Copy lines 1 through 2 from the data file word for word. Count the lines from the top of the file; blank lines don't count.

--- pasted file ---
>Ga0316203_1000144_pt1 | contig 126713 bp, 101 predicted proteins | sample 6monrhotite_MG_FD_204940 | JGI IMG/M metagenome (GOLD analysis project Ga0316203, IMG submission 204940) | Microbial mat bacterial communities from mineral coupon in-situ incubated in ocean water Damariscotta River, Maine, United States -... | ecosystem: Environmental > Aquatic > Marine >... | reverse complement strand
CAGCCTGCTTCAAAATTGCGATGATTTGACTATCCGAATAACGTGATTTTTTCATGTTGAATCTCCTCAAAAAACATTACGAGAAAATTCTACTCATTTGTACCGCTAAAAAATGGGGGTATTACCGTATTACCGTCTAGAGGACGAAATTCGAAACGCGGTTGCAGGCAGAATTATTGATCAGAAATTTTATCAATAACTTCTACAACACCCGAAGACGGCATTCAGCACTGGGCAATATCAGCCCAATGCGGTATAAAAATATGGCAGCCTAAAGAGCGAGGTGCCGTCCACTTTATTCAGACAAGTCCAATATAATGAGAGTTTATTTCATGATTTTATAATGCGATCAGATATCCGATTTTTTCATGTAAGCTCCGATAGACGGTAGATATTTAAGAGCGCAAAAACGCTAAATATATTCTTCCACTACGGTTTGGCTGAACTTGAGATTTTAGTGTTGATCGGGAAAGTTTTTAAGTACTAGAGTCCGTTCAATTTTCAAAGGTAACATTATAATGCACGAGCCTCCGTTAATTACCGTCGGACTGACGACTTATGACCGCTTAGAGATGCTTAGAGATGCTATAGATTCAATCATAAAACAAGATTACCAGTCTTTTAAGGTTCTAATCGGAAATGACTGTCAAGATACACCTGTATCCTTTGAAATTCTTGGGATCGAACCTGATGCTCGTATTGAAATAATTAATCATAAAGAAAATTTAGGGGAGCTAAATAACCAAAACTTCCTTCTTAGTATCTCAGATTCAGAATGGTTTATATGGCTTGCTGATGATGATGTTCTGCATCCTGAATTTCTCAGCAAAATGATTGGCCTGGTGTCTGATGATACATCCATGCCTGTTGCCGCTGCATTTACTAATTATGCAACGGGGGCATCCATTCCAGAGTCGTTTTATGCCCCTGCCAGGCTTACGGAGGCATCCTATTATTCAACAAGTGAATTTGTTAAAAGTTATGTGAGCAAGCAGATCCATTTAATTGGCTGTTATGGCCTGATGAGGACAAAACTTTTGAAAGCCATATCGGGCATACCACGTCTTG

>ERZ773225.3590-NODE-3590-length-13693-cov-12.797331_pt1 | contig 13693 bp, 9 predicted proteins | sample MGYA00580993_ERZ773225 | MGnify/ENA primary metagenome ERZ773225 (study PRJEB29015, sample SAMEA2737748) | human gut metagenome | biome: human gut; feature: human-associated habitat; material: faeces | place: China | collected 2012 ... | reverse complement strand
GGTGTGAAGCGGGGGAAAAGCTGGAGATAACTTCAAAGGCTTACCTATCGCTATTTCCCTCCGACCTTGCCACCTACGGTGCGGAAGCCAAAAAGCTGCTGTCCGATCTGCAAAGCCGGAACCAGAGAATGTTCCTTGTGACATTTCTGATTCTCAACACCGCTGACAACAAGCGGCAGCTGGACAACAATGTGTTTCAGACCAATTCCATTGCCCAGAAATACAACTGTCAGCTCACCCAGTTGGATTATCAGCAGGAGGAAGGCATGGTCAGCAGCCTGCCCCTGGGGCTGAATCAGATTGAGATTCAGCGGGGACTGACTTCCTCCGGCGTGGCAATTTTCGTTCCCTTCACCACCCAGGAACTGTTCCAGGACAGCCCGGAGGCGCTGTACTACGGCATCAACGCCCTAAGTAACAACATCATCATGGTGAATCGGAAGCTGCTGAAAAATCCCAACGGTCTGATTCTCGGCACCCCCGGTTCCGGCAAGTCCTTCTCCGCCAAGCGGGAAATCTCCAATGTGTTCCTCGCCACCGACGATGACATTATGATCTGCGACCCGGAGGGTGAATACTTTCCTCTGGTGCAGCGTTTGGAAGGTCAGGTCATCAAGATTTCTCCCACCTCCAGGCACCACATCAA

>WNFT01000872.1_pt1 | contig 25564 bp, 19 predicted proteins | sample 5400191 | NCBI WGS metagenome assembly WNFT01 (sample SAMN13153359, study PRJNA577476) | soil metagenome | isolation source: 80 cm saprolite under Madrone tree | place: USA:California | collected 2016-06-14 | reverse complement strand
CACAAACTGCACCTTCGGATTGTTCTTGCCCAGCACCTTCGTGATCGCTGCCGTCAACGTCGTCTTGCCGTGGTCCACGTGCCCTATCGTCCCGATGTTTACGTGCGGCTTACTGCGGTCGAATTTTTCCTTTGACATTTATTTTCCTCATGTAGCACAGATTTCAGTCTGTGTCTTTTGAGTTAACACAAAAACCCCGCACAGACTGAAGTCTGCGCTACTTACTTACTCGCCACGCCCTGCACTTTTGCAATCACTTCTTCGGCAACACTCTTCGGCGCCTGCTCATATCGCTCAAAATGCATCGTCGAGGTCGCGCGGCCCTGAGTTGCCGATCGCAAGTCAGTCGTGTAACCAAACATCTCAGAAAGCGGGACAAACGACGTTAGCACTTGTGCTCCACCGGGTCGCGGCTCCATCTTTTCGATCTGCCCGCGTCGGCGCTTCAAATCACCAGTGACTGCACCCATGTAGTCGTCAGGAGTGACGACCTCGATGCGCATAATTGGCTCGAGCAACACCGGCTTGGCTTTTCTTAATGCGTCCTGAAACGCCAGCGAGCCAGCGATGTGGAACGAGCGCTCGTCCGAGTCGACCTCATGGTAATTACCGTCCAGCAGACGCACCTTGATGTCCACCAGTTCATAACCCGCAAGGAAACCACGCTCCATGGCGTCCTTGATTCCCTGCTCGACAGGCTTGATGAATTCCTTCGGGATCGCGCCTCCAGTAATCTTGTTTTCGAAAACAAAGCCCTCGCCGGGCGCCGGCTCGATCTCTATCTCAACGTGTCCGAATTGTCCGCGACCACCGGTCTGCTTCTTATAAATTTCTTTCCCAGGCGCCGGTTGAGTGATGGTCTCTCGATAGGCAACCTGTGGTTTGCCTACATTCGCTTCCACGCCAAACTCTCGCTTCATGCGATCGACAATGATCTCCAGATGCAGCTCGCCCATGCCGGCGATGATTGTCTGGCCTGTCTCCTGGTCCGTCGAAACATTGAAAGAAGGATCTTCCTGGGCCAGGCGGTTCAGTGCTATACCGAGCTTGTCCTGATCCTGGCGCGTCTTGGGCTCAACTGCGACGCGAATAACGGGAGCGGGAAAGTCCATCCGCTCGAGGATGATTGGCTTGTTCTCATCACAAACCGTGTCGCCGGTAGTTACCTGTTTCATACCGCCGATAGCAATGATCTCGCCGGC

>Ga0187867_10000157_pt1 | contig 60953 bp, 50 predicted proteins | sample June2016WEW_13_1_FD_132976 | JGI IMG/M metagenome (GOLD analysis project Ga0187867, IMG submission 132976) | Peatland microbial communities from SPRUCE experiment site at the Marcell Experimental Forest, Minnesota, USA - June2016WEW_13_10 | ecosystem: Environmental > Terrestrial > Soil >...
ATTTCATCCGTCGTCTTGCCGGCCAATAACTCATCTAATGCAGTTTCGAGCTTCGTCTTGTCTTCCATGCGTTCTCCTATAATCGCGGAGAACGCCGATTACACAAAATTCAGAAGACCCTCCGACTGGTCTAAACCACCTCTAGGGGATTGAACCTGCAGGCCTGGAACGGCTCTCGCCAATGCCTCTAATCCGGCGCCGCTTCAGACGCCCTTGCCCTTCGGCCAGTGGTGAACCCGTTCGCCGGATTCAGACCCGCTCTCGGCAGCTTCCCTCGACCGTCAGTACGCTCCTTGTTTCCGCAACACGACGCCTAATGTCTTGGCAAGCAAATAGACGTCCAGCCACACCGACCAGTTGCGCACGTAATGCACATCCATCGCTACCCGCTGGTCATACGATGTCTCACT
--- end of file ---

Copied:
>Ga0316203_1000144_pt1 | contig 126713 bp, 101 predicted proteins | sample 6monrhotite_MG_FD_204940 | JGI IMG/M metagenome (GOLD analysis project Ga0316203, IMG submission 204940) | Microbial mat bacterial communities from mineral coupon in-situ incubated in ocean water Damariscotta River, Maine, United States -... | ecosystem: Environmental > Aquatic > Marine >... | reverse complement strand
CAGCCTGCTTCAAAATTGCGATGATTTGACTATCCGAATAACGTGATTTTTTCATGTTGAATCTCCTCAAAAAACATTACGAGAAAATTCTACTCATTTGTACCGCTAAAAAATGGGGGTATTACCGTATTACCGTCTAGAGGACGAAATTCGAAACGCGGTTGCAGGCAGAATTATTGATCAGAAATTTTATCAATAACTTCTACAACACCCGAAGACGGCATTCAGCACTGGGCAATATCAGCCCAATGCGGTATAAAAATATGGCAGCCTAAAGAGCGAGGTGCCGTCCACTTTATTCAGACAAGTCCAATATAATGAGAGTTTATTTCATGATTTTATAATGCGATCAGATATCCGATTTTTTCATGTAAGCTCCGATAGACGGTAGATATTTAAGAGCGCAAAAACGCTAAATATATTCTTCCACTACGGTTTGGCTGAACTTGAGATTTTAGTGTTGATCGGGAAAGTTTTTAAGTACTAGAGTCCGTTCAATTTTCAAAGGTAACATTATAATGCACGAGCCTCCGTTAATTACCGTCGGACTGACGACTTATGACCGCTTAGAGATGCTTAGAGATGCTATAGATTCAATCATAAAACAAGATTACCAGTCTTTTAAGGTTCTAATCGGAAATGACTGTCAAGATACACCTGTATCCTTTGAAATTCTTGGGATCGAACCTGATGCTCGTATTGAAATAATTAATCATAAAGAAAATTTAGGGGAGCTAAATAACCAAAACTTCCTTCTTAGTATCTCAGATTCAGAATGGTTTATATGGCTTGCTGATGATGATGTTCTGCATCCTGAATTTCTCAGCAAAATGATTGGCCTGGTGTCTGATGATACATCCATGCCTGTTGCCGCTGCATTTACTAATTATGCAACGGGGGCATCCATTCCAGAGTCGTTTTATGCCCCTGCCAGGCTTACGGAGGCATCCTATTATTCAACAAGTGAATTTGTTAAAAGTTATGTGAGCAAGCAGATCCATTTAATTGGCTGTTATGGCCTGATGAGGACAAAACTTTTGAAAGCCATATCGGGCATACCACGTCTTG